Most of the time we think of heart attacks and cardiovascular disease as more of a man’s disease, but that isn’t so. Cardiovascular disease includes arrhythmias, heart attacks, high blood pressure, vascular dementia, congenital heart disease and stroke. The most common cardiovascular disease is coronary artery disease or the narrowing or blocking of the arteries, leading to heart attack, which affects both men and women.
One of the two types of heart disease that affect women more than men are coronary microvascular disease or disease of the smaller arteries. The other is, believe it or not, “broken heart syndrome”, which is caused by extreme emotional distress.
Heart disease is the number one killer of women in the U.S. right now and frankly most of us don’t really give it any thought, unless it has already affected us or a woman we love. But the facts are that as we get older the chances are that one in three of us will develop heart disease, including having a heart attack.
Why does this happen? A few things that contribute to heart disease are preventable, such as knowing your risk. Do you have a family history of heart disease? If so, get a checkup and assess your personal risks.
Quit smoking if you do, for all the obvious reasons. Did you know that when you stop smoking, you cut your risk of coronary heart disease by 50% after one year?
Start moving. Even 30 minutes of walking per day can lower your risk of a heart attack or stroke. Don’t have the time, you say? Schedule your walks (either outside or at a gym) just like you would any other appointment. Treat yourself as you would a friend and don’t cancel.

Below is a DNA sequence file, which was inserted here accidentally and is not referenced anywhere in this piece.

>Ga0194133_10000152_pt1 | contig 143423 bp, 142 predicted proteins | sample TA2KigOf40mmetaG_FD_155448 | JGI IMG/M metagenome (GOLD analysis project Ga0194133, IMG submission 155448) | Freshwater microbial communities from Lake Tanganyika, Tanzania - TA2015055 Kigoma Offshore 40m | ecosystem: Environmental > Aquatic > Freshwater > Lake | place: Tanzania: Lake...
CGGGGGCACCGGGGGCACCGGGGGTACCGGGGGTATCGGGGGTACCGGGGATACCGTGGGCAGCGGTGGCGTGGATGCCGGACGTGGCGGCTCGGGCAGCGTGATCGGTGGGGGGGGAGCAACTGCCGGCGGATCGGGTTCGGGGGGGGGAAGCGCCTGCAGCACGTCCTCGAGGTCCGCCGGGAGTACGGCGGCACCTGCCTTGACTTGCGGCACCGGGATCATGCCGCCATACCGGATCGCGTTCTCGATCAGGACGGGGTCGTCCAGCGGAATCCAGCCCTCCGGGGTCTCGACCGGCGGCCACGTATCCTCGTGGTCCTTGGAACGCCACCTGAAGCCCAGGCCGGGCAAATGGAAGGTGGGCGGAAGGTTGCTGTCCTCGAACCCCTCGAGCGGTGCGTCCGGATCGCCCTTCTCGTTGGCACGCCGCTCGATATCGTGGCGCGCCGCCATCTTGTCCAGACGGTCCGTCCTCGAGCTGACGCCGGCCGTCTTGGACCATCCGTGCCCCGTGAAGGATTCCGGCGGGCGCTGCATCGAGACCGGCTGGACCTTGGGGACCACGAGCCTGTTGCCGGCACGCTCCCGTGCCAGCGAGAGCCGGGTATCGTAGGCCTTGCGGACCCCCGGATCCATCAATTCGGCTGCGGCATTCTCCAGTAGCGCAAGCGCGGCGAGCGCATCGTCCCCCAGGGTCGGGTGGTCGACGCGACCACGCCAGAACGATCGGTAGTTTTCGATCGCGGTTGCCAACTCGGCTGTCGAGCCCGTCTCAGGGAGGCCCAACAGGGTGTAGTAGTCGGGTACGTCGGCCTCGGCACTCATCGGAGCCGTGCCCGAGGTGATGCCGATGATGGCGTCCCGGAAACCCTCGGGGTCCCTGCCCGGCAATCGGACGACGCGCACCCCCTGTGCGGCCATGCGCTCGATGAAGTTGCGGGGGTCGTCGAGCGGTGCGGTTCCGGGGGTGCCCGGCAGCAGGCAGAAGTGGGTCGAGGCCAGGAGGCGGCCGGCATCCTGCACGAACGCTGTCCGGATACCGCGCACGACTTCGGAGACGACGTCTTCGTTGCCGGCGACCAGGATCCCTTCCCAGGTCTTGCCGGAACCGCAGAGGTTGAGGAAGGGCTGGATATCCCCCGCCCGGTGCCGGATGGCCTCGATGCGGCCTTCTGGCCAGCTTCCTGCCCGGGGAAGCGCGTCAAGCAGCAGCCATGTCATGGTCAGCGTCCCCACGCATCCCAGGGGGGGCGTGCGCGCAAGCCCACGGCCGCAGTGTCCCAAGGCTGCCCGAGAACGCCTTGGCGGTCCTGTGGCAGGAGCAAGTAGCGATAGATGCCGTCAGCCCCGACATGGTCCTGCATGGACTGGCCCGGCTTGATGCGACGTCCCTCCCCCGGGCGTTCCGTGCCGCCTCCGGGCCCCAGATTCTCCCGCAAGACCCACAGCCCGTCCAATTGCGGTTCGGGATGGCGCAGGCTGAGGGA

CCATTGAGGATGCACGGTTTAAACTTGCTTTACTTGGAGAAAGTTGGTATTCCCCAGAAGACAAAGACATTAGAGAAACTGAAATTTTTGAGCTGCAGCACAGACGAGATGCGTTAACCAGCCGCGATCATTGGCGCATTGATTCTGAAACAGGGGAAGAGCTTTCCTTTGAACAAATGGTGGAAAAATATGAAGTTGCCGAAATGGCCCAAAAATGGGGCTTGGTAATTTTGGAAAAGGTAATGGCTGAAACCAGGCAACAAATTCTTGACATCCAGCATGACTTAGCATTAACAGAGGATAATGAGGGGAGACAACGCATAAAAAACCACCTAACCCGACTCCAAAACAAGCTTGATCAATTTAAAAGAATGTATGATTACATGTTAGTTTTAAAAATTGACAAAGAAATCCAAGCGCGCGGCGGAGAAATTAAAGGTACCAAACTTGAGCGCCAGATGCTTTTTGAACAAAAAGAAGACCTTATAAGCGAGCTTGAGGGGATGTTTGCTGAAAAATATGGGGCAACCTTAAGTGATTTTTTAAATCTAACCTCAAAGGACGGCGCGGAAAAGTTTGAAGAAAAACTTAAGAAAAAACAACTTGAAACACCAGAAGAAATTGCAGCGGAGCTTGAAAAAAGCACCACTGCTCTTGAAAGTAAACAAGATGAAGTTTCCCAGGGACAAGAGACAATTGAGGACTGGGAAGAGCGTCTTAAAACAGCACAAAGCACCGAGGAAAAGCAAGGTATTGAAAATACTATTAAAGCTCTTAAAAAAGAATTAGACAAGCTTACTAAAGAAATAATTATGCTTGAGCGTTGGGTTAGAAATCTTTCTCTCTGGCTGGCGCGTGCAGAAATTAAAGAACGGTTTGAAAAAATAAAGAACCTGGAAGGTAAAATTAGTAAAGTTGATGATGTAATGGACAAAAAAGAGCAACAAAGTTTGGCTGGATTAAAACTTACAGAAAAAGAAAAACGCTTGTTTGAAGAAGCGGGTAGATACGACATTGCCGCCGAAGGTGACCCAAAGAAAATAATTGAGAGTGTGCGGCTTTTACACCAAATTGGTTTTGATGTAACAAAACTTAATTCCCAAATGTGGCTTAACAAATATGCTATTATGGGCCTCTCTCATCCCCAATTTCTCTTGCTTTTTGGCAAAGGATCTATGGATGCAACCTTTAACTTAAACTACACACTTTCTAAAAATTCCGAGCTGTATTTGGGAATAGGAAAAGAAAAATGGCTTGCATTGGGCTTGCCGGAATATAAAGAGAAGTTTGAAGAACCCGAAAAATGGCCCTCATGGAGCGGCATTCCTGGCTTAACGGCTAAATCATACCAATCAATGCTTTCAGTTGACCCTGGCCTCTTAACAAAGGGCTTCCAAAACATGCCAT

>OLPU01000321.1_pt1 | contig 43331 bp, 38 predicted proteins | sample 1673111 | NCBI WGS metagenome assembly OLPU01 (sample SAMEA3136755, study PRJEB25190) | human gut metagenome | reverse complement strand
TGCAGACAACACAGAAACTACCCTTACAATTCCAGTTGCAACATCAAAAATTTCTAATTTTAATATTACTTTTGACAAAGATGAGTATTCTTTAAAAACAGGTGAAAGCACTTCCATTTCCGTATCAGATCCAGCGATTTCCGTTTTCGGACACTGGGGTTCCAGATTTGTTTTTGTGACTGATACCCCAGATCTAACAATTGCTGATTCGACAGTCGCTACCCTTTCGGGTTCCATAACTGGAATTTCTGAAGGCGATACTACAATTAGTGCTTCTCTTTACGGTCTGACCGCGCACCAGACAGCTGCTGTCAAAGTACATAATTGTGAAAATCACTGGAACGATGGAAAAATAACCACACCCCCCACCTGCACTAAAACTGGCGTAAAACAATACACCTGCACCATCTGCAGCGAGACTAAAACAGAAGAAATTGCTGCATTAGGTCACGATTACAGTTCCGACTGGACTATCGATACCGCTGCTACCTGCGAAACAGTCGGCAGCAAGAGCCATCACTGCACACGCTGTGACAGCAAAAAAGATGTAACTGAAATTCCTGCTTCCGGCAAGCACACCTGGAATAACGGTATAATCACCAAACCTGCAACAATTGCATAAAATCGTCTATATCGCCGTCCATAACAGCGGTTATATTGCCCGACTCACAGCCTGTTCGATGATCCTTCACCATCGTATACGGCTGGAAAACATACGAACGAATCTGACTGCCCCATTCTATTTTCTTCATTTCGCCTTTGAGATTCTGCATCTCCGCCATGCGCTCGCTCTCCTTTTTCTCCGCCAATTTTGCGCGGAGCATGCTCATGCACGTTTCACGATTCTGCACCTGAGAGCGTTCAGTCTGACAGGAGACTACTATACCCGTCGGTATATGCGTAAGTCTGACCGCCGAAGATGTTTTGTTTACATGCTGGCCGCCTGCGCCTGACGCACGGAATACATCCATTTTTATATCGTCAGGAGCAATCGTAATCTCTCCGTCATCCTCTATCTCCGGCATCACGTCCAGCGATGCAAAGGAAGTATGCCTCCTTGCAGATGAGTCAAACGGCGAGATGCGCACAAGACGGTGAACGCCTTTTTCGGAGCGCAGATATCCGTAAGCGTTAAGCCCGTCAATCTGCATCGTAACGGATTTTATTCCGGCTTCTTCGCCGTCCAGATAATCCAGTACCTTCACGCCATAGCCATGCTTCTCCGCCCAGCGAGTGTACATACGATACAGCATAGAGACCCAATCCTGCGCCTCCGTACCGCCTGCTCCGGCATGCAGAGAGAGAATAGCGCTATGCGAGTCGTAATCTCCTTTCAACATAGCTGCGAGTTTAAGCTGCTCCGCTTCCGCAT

Change your diet to include more plant-based meals and less animal protein. Prep with high quality oils (no trans oil, please) and no frying! If you are in a quandary about how to overhaul your diet, please download my Mediterranean diet today. It includes the meal plan, recipes, shopping lists – everything. If you enjoy cooking and trying new recipes, this is for you.
Or try one of the many high-quality prepared food services out there, like Home Chef, SunBasket, Blue Apron or Hello Fresh. I have tried all of these and many of my clients who don’t like to cook, or don’t have the time to prep their food use one of these services to insure they are eating healthier.
Some of the other risks that cause heart problems for women have to do with being menopausal. The lack of estrogen is believed to be a factor in an increased risk for heart disease in women, who prior to menopause had a lower risk than men. There are some conflicting studies about hormone replacement therapy (HRT) and many women were taken off it in the late nineties when it was deemed risky to continue HRT, according to the largest randomized controlled trial, which included a combination of estrogen and progestin.
Today, it is widely believed that estrogen alone does not increase the risk of heart disease and may help lower your risk. However, it is always good to seek your doctor’s expert advice and assessment of your individual profile, before moving forward with HRT, to treat menopausal symptoms.
As you can see, coronary artery disease, as is the case with most life-style diseases, develop over time and the best medicine is prevention. Start today to make changes in your lifestyle to reduce your chances of a heart attack or other debilitating disease.